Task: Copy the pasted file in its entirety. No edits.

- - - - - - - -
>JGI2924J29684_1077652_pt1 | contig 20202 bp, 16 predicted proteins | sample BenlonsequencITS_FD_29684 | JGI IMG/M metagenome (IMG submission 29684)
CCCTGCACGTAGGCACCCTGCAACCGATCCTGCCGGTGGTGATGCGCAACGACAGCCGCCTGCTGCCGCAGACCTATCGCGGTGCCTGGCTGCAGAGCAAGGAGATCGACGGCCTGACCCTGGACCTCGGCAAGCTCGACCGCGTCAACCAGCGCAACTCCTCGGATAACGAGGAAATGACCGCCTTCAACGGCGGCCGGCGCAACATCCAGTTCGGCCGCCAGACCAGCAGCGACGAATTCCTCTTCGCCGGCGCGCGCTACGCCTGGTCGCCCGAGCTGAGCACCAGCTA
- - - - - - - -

>JGI2924J29684_1077652_pt1 | contig 20202 bp, 16 predicted proteins | sample BenlonsequencITS_FD_29684 | JGI IMG/M metagenome (IMG submission 29684)
CCCTGCACGTAGGCACCCTGCAACCGATCCTGCCGGTGGTGATGCGCAACGACAGCCGCCTGCTGCCGCAGACCTATCGCGGTGCCTGGCTGCAGAGCAAGGAGATCGACGGCCTGACCCTGGACCTCGGCAAGCTCGACCGCGTCAACCAGCGCAACTCCTCGGATAACGAGGAAATGACCGCCTTCAACGGCGGCCGGCGCAACATCCAGTTCGGCCGCCAGACCAGCAGCGACGAATTCCTCTTCGCCGGCGCGCGCTACGCCTGGTCGCCCGAGCTGAGCACCAGCTA